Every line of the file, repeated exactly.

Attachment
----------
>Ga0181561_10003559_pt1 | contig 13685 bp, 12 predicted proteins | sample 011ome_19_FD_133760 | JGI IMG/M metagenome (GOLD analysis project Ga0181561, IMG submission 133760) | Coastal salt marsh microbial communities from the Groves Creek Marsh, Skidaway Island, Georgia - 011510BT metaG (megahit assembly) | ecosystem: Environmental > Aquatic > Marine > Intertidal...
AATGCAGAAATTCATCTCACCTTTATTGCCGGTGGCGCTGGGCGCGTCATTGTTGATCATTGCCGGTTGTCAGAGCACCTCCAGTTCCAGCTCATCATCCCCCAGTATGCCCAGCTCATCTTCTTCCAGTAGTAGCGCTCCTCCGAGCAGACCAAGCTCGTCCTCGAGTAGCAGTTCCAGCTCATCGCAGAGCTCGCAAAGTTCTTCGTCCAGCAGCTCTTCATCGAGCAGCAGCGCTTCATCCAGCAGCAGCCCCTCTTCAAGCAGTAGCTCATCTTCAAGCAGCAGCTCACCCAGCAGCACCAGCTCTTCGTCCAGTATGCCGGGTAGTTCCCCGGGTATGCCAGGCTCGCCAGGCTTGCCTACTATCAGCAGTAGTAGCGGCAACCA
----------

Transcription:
>Ga0181561_10003559_pt1 | contig 13685 bp, 12 predicted proteins | sample 011ome_19_FD_133760 | JGI IMG/M metagenome (GOLD analysis project Ga0181561, IMG submission 133760) | Coastal salt marsh microbial communities from the Groves Creek Marsh, Skidaway Island, Georgia - 011510BT metaG (megahit assembly) | ecosystem: Environmental > Aquatic > Marine > Intertidal...
AATGCAGAAATTCATCTCACCTTTATTGCCGGTGGCGCTGGGCGCGTCATTGTTGATCATTGCCGGTTGTCAGAGCACCTCCAGTTCCAGCTCATCATCCCCCAGTATGCCCAGCTCATCTTCTTCCAGTAGTAGCGCTCCTCCGAGCAGACCAAGCTCGTCCTCGAGTAGCAGTTCCAGCTCATCGCAGAGCTCGCAAAGTTCTTCGTCCAGCAGCTCTTCATCGAGCAGCAGCGCTTCATCCAGCAGCAGCCCCTCTTCAAGCAGTAGCTCATCTTCAAGCAGCAGCTCACCCAGCAGCACCAGCTCTTCGTCCAGTATGCCGGGTAGTTCCCCGGGTATGCCAGGCTCGCCAGGCTTGCCTACTATCAGCAGTAGTAGCGGCAACCA